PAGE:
EUROPE: Russia moves in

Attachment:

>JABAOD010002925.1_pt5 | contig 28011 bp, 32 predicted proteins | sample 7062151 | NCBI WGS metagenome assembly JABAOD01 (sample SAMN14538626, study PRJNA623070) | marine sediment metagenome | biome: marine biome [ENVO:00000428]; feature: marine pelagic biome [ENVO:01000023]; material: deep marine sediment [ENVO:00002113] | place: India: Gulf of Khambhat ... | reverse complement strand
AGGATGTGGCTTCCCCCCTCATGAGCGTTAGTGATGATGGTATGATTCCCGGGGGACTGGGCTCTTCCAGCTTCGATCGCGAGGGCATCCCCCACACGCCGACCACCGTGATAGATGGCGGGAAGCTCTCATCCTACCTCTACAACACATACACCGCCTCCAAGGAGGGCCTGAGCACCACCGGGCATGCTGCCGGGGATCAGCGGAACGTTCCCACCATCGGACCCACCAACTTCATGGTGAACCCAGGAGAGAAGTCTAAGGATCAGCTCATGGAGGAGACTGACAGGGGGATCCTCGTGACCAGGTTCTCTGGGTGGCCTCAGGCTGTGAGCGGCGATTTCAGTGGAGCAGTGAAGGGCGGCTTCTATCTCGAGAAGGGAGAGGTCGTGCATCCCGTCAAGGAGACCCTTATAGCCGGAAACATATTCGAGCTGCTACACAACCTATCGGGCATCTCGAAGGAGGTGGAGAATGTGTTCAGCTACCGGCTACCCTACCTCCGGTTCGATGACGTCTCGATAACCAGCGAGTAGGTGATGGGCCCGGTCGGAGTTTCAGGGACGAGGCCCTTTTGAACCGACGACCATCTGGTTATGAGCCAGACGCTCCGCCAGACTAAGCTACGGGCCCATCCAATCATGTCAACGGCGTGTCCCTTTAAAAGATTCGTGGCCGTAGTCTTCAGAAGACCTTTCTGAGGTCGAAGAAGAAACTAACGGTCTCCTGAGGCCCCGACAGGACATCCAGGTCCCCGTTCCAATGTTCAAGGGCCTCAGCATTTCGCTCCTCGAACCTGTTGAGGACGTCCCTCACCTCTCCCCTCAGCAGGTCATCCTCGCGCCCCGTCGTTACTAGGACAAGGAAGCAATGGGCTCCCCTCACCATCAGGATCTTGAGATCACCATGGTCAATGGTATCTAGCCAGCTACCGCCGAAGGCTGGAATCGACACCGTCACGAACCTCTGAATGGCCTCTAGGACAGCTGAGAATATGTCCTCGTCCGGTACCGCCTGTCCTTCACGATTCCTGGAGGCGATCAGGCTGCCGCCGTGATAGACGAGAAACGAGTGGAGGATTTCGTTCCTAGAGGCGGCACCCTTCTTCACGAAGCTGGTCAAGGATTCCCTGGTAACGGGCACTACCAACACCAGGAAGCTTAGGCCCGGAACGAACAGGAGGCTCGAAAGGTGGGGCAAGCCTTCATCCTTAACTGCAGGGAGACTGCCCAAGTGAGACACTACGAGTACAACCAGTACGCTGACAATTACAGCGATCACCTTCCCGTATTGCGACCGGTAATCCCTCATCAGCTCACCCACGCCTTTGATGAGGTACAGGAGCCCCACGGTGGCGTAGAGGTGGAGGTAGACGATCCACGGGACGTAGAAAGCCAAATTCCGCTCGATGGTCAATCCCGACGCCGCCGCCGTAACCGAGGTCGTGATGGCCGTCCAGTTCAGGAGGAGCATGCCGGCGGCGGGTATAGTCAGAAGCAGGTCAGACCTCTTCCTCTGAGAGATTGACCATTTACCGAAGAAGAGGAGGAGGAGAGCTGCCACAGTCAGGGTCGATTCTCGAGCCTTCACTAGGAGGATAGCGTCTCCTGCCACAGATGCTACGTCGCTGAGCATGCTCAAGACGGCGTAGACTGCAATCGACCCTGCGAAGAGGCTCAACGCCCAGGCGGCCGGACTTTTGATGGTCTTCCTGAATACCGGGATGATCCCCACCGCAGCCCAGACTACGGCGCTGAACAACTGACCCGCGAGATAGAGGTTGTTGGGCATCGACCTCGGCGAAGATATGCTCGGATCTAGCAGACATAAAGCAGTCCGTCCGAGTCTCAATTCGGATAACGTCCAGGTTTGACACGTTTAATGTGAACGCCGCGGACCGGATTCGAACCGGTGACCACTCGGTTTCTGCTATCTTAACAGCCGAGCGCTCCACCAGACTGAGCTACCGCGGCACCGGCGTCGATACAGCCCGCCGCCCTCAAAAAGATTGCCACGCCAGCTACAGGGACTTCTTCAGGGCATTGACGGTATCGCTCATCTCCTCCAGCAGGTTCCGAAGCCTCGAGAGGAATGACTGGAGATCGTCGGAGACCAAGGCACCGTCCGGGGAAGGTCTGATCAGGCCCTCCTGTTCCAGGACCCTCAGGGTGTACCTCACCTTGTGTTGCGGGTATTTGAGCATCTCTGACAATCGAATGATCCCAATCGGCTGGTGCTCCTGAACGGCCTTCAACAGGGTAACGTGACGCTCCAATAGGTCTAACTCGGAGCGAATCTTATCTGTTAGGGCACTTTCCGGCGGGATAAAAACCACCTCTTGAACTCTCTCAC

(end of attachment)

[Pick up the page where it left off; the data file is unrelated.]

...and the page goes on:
Vladimir Putin has been described as both ‘cynical’ and ‘traditional’; his paranoia is charitably attributed to an austere childhood, less charitably to his diminutive stature. But these descriptions are well off the mark. A head of state who seriously harks back to the days of the Soviet Union, Tsars, Commissars and Catherine the Great in the twenty-first century needs his head examining. A leading article in the London Economist described Mr Putin’s world view as ‘a noxious compound of KGB cynicism and increasingly messianic Russian nationalism’ which had propelled him in to Ukraine. The concern, in Kiev as well as in Washington, was that his paranoia would propel him further west into Ukraine. ‘Vlad the Invader’ was unlikely to order his tanks into neutral and tell their crews to open hatches and give the smiling children chocolates. Mr Putin was a serial invader, constantly making veiled references to neighbouring states and their ‘difficulties’. His writ runs large – there is an actuarial probability that before long Kazakhstan (where around half the population are Russian speakers) would be appointing a new president. Uncertainty in the neighbourhood is good news for the Putin paratroopers. There are a number of smaller countries with significant Russian speaking minorities – not just Abkhazia and South Ossetia, but also Latvia, Lithuania, Estonia and Moldova. Mr Putin likes to have neighbours who will dance to his music, and no one else’s. The ploy of inventing problems where none exist has a sinister historical precedent. It was used by Hitler to gain popular support for his démarches, ditto Mussolini in Abyssinia and Galtieri in the Falklands. Hitler (correctly) perceived weakness on the part of Chamberlain, but failed to consider who was waiting in the wings. Galtieri saw any government lead by a woman as feeble. Their perceptions became their vision, and clouded rational judgement. Hitler, Galtieri and the land-grabbing Putin have something else in common. Their vision may well have been driven by a desire to enter the history books. But Sigmund Freud (in the Interpretation of Dreams) defined madness as a state of affairs where the interpretation of reality simply fails to concur with any generally accepted understanding. Long before Putin, Cervantes’ Don Quixote saw giants not windmills, princesses not serving girls. Cervantes got the psychiatry right, but unlike Putin, Don Quixote was never brutal in the execution of his vision. Simply misguided. Mr Putin, and probably those who advise him, are equally, but more malevolently, misguided. They see the North Atlantic Treaty Organisation (NATO) presence on their doorstep as a threat, as a sinister organisation bent on weakening and encircling Russia. This chimed with the perception that Russia’s post soviet history, for over twenty years, had been just one humiliation after another. Sitting in his presidential aircraft on the long and lonely journey home from the November 2014 G20 meeting in Australia, Mr Putin found himself in the international ‘Johnny no friends’ seat. Such was the antipathy expressed by virtually all the delegates to the Russian position on Ukraine, that he cut short his attendance in Brisbane and instructed his pilots to head for the hills where he could sit and sulk. Freud and Cervantes would have had little hesitation in diagnosing Vladimir Putin as quite simply ‘mad’. Move over Moldova: you’ll be next.